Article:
The best thing I found was that if I was dealing with unexpected or severe dips in a game that was otherwise running stably at my desired high framerate, the best fix was to simply slightly undervolt the system and underclock the GPU.
So setting TDP to 14 Watts and GPU Clock Frequency to 1500 accomplishes two goals. While it definitely doesn’t increase your battery life, it stabilizes both GPU load and power consumption on the higher end. In regular gameplay, the Steam Deck pretty much has to allocate these things in real-time, and some titles will simply introduce high-FPS-cost elements and throw them away before the GPU clock has time to catch up.
In my own extended testing across various games, I’ve found that 14W and 1500 MHz are the ideal combination to make the most of CPU and GPU power without overly taxing them and risking inopportune slowdown at the worst of moments. The performance I was able to get doing this was so good that even without the 40 FPS cap enabled, I could get pretty stable mid-40s FPS in Elden Ring, still without major dips. I ultimately still ended up going for a 30 FPS cap, though, for that sweet sweet frame-time consistency:
My white whale as far as Steam Deck optimization goes so far is actually a Verified title- Sonic Generations. With default settings, I faced some pretty horrendous hard drops from 60 to 30 and below on that game- enough that I even questioned the Verified status.
Even after enabling 540p FSR (more on that in a bit), adjusting all settings to their lowest, and applying the tweaks I have…there are still points where the game engine simply does too much too quickly and drops to the 40 FPS range for a second or two. However, these points are roughly in line with where the game experiences lag on PC and console to begin with, and the Steam Deck handles Generations leagues better than its original PS3/360 home consoles after making the appropriate tweaks to power settings.
Additionally, I don’t really consider the Generations issue to be a Steam Deck issue so much as a Sonic Generations engine issue of some kind, as I’ve run the game at max settings and 60 FPS with less tweaking on much less powerful hardware than a Steam Deck before. However, it’s still pretty fixable, especially if you just read how to fix it from me!
Enabling and Using Steam Deck FSR and other Scaling Methods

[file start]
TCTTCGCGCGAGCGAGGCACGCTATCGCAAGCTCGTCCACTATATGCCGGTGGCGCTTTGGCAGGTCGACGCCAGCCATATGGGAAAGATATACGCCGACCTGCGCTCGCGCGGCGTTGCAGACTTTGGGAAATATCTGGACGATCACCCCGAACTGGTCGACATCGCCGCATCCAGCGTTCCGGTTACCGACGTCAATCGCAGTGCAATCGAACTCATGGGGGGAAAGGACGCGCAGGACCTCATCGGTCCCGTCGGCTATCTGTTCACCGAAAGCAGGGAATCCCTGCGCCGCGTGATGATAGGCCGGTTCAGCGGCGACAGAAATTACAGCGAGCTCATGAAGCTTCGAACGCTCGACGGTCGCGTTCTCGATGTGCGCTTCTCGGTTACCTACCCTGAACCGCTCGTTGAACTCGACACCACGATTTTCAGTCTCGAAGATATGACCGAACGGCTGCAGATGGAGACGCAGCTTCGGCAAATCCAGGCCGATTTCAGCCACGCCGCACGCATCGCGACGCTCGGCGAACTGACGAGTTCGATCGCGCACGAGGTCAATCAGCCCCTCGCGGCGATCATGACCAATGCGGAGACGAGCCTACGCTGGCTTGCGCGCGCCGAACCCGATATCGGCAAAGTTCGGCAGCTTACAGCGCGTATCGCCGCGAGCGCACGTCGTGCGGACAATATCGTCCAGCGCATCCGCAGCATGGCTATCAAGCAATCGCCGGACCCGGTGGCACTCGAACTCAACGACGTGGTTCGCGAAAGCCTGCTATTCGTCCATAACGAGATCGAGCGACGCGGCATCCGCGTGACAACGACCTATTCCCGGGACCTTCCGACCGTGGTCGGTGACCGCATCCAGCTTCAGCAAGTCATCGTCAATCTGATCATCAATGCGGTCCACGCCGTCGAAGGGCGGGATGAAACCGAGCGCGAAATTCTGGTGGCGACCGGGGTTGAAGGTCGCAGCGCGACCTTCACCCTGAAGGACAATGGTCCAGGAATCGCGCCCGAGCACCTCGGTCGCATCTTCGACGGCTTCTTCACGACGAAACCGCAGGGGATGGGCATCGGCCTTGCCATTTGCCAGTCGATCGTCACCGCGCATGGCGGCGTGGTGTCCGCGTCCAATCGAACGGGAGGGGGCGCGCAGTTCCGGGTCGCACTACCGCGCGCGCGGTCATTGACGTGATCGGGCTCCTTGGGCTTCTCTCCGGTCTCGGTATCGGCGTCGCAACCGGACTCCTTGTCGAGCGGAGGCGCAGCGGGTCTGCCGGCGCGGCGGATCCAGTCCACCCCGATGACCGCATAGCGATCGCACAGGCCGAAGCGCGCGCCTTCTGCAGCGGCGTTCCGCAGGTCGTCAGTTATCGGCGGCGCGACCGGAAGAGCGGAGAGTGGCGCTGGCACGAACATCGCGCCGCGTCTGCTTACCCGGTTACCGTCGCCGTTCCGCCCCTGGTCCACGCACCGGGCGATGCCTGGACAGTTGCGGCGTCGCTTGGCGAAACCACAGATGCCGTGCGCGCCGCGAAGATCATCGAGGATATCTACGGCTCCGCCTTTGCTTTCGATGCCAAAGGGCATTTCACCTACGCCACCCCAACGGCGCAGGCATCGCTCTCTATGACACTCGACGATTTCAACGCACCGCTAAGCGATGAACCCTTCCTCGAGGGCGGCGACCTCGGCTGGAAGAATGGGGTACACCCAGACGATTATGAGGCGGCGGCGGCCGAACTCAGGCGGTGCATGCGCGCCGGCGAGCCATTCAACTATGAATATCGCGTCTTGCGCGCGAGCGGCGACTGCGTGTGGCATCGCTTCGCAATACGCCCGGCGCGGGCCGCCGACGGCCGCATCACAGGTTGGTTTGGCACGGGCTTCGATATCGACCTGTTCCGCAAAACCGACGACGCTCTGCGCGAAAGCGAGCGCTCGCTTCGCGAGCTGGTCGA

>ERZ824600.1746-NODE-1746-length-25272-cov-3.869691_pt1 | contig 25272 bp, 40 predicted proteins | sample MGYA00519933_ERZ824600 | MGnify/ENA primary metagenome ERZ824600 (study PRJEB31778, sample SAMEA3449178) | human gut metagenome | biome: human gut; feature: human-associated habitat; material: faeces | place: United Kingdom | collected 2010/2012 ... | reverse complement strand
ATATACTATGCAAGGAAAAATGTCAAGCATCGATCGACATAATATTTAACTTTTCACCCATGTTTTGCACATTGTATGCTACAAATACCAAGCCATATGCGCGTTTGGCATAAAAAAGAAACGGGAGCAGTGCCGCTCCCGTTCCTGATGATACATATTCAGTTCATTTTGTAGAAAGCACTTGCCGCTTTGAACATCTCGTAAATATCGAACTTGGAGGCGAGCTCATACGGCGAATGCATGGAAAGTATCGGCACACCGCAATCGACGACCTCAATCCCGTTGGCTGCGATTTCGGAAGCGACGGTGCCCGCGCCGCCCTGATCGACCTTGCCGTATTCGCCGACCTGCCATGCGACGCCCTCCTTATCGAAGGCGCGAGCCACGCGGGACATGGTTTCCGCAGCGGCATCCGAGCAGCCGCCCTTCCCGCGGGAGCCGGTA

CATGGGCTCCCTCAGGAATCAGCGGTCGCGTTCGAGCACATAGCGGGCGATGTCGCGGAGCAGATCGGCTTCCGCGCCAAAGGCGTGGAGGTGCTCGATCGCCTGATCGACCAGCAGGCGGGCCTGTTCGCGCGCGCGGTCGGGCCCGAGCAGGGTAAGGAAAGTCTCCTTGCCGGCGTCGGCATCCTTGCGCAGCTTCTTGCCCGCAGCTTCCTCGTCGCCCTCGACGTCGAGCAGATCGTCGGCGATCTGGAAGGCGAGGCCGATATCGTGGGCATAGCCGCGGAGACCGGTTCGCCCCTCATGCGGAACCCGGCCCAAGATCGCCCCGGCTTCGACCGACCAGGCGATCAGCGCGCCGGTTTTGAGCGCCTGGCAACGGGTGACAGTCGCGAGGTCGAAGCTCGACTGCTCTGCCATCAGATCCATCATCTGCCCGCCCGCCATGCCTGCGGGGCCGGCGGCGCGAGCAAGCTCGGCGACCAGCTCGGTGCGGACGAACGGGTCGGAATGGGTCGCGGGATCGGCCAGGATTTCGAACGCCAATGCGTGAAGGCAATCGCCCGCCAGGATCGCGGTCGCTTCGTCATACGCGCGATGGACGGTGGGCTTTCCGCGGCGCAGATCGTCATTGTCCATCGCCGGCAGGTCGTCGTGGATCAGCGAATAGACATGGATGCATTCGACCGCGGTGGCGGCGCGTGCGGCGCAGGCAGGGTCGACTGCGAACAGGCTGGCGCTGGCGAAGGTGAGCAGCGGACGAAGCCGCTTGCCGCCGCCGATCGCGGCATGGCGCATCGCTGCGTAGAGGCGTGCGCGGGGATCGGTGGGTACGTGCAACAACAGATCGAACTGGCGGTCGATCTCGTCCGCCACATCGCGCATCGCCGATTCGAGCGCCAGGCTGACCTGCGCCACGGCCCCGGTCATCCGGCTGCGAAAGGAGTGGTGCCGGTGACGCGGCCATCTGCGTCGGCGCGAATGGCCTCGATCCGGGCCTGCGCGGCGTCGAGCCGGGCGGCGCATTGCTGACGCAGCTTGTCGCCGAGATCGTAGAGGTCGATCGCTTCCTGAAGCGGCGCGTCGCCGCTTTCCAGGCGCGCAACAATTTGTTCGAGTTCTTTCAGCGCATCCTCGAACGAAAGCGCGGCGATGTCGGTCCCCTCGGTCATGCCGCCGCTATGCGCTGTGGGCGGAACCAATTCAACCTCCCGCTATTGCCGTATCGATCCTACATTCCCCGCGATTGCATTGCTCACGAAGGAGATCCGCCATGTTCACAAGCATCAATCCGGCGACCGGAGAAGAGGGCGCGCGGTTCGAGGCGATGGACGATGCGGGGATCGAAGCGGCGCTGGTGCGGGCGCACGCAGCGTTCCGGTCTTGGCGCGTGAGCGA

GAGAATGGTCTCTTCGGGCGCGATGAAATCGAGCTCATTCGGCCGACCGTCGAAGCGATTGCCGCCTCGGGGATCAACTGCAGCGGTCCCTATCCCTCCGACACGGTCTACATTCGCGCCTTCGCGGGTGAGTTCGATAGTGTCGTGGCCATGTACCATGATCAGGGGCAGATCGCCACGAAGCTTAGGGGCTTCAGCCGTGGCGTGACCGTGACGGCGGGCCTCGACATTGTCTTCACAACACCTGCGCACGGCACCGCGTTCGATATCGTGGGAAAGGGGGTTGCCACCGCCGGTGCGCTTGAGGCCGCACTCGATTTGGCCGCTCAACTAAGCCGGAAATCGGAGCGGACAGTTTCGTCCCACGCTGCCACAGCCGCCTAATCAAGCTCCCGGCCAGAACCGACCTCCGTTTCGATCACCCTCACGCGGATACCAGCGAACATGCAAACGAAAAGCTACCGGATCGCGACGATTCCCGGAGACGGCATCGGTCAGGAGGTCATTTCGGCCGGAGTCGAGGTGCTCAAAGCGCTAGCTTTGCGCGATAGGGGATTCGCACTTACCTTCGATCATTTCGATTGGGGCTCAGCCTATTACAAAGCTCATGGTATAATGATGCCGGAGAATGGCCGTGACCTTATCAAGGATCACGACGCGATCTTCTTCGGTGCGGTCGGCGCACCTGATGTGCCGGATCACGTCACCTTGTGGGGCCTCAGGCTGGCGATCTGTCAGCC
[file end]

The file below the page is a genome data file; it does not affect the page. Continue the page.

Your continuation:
If you continue scrolling down the Performance overlay sub-menu, you’ll eventually find yourself faced with a slider for “Scaling Filter”, culminating in FSR, and a slider just underneath for FSR sharpness. I recently discussed FSR in pretty exhaustive detail, so you can head there if you want a more in-depth explanation, but for now the main thing to know about FSR is that it gets you more performance.
Since this is OS-level FSR, you enable it by setting your resolution to something lower than the Steam Deck’s native 800p or 720p resolution, like 540p or 648p. From there, FSR scales it to the handheld’s screen pretty well, but also adds a sharpening filter that you can adjust to your preference.
Beyond FSR, your next-best scaling filter setting is going to Integer scaling, especially for any 2D sprite-based games you might be playing. Integer scaling basically forces perfect scaling to the screen’s native resolution, and adds black bars instead of stretching or extrapolating where there isn’t room for another 2x increase in pixel count.
Linear and Nearest (Neighbor) can do a decent job too, but ultimately don’t offer any value that integer or FSR scaling don’t do better. I don’t recommend using these Scaling Filters, but feel free to leave a comment if you like them for some reason.
What is Half Rate Shading? Should I enable it to improve Steam Deck FPS?
You may have noticed the “Half Rate Shading” setting get skimmed over in the Performance Overlay. It’s self-described as a tool with which to cut down on power consumption, but does it also impact in-game performance?
Well, first it’s important to understand what Half Rate Shading actually is, and before we can do that, we have to talk about Variable Rate Shading.
With the latest modern games built around the feature, Variable Rate Shading can be applied intelligently depending on screen region and assets in order to improve gaming performance. It basically allows for lighting and shading performance cost to be controlled on a very granular level.